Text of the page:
Sunday, June 15, 2014 | 5 p.m.
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John Katsilometes and Tricia McCrone talk to Ian Ziering, formerly of 90210, now the guest host of "Chippendales."
Ian Ziering’s first name is pronounced very close to “ion.” You could actually argue “Ian” and “ion” are pronounced exactly alike, which is an argument I might take up later with Ion. I mean Ian.
An ion is an atom electrically charged. Ian is an actor who seems electrically charged, rejuvenated by a jolt of volts as he enters his second run as a guest host of Chippendales.
Ziering returned to the production Thursday night and fronts the show Thursdays through Sundays until July 20. He had previously performed with the troupe last year, from June 6-30, in line with other such celeb guest hosts as Jeff Timmons, Joey Lawrence and Jake Pavelka.
The results of these guest-host stints have varied. Timmons, the longtime member of 98 Degrees, went off and started his own production, Men of the Strip, which was the focus of an E! documentary broadcast in May. Pavelka and Lawrence seem to be one-and-done performers in the Chipps show; there has been no caterwauling to have either of them return to the stage at the Rio.
But Ziering, performing with the Chipps at age 50, is remarkably comfortable in his own skin, which is fortunate because that’s pretty much the extent of his costume in the Chipps show. Skin, leather pants and a bowtie. It suits the former “Beverly Hills 90210” cast member well, especially when you consider that he might have petered out when that show went off the air.
Instead, Ziering remains a coveted entity as a stage performer (especially for this Las Vegas male revue) and also as an action star, as “Sharknado 2: The Second One” has just wrapped filming and is set for a return to Syfy in July. The B movie that doubles as a made-for-TV movie is typically praised for its quirky charm. The Rotten Tomatoes consensus review has dubbed it "proudly, shamelessly and gloriously brainless.”
But the role of Fin (hah) in the shark-hurricane suspense yarn was a smart pickup by Ziering, who has reshaped his career by rebuilding his body. He shed 25 pounds last year to perform in Chipps and has remained in tiptop condition to the continued astonishment of other gents in his age bracket.
“You have got to take care of yourself as you age. That’s a given,” Ziering says, stating the apparent. “You have the body you deserve. If you treat it well, take care of yourself and focus on health and fitness, you will be equipped to adapt to change and to capitalize on opportunity.”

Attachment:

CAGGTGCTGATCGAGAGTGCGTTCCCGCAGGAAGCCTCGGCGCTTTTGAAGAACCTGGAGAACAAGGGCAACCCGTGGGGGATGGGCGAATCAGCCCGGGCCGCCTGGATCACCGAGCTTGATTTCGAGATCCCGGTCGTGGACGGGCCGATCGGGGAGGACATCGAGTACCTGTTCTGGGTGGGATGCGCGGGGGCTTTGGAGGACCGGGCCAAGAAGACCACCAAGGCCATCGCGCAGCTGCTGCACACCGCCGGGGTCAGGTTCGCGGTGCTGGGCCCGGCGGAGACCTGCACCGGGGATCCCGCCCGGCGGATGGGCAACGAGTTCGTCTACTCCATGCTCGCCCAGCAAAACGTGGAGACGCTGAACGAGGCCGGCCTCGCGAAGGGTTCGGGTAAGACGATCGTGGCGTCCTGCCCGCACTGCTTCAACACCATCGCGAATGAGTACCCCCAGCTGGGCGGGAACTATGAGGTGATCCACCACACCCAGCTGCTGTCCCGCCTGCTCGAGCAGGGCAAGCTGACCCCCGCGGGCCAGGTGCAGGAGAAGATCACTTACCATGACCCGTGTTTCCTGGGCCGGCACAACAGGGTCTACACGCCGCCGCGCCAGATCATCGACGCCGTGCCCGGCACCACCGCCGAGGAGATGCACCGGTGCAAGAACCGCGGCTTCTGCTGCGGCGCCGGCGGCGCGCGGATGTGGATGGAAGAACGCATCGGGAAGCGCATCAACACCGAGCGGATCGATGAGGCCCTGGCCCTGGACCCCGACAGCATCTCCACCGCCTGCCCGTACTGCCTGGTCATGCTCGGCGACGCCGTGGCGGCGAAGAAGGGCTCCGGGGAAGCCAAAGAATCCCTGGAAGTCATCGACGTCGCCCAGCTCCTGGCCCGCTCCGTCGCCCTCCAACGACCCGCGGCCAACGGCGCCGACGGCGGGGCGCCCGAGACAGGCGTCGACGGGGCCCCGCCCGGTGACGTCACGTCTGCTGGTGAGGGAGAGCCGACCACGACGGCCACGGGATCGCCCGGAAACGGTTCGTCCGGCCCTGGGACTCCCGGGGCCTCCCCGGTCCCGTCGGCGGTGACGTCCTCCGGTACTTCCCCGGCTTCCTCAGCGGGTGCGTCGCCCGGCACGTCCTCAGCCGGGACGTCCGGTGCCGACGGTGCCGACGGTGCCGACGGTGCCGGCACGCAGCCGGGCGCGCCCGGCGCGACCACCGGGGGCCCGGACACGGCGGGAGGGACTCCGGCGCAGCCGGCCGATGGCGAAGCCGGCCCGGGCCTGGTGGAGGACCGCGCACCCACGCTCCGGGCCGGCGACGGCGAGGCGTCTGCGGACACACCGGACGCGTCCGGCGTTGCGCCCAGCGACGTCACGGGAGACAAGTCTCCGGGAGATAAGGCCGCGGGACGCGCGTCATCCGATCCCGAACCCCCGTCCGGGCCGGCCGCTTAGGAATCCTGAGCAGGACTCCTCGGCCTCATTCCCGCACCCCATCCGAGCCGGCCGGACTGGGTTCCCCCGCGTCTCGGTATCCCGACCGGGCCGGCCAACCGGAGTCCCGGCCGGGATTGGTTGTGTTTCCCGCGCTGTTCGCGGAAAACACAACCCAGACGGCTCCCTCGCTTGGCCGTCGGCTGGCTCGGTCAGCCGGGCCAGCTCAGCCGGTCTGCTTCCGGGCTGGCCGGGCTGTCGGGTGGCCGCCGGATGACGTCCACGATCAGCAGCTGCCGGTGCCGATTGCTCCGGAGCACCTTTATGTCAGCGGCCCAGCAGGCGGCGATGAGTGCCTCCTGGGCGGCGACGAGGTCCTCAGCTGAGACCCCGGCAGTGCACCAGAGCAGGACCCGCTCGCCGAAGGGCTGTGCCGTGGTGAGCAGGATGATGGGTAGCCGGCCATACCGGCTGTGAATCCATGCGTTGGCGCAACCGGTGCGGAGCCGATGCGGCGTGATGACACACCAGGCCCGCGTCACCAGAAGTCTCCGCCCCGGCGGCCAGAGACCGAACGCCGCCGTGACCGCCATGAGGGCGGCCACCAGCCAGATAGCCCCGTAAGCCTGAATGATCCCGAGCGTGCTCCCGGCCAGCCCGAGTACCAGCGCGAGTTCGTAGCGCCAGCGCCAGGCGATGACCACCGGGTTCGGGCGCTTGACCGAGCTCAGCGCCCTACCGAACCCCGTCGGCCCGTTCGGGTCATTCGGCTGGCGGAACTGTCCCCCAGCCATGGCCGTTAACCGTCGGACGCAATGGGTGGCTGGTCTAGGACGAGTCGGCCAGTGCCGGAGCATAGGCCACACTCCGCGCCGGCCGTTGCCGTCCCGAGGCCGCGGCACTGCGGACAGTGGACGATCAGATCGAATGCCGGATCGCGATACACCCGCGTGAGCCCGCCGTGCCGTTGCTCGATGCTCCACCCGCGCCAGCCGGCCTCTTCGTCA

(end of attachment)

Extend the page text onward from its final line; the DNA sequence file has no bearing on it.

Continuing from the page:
Today, Ziering is looking in all sorts of directions, refusing to be confined. In the advent of cable TV, reality TV, game shows, Internet webcasts and podcasts and YouTube, he sees himself as a performer, not just an actor.
“When I started thinking that way, that revelation just opened up the world for me,” he says. “Being 50 is great. It’s none of the things I thought it would be when I looked at it through 20-year-old eyes.”
Ziering is eager to return to what has become his old ‘hood, the Rio, where he became so familiar with the staff that they addressed him by name. He walked into the hotel cafe and was delivered his usual breakfast — egg whites, blueberries and oatmeal — without even having to order.
“When you’re visiting for the weekend, you don’t even know who these people are,” he says. “But the dealers, the waiters and waitresses, the pit bosses, they are familiar, like neighbors. I’ll tell you, the staff at the Rio was great with everything over the six weeks I stayed there last year.”
Ziering is very clearly enjoying this recharging of his career.
“It’s been a great moment in time for me,” Ziering says. “This is a milestone. I’ve been on ‘90210,’ ‘Dancing With the Stars’ (in 2008) and now this one-two punch of Chipps and ‘Sharknado.’ All of a sudden, I’m an action hero. ... I feel strong, sharp, at the top of my game.”
It’s a good energy, electric and illuminating. Having fun with the pun, the kid from “90210” is still a positive Ian.
Carnival lasts all year at the Rio. With a float occasionally passing overhead and dropping beads while feathered dancers fire up the gamblers below, the Rio tries to keep its 120,000-square foot casino jumping with excitement. Special Brazilian mixed-drinks are also served throughout the casino. The hotel suites tend to be larger than similar priced rooms on the Strip and many offer excellent views with floor to ceiling windows.
The Rio offers some quality shows like "Penn & Teller" and "Chippendales." Many come to the Rio for the nightlife at the VooDoo Lounge, located on the 51st floor, or McFadden's Irish Pub on the casino level.
Others come for a bit relaxation at the Rio Spa or pool area and still others come to shop at the hotel's 60,000 square feet of shops. In each of these endeavors, the Rio attempts to make the experience a bit more fun and spontaneous.
The Rio also offers guests a variety of dining choices from all-American food at the All-American Bar & Grille to Gaylord India Restaurant for something a little spicier and even Carnival World Buffet for the indecisive.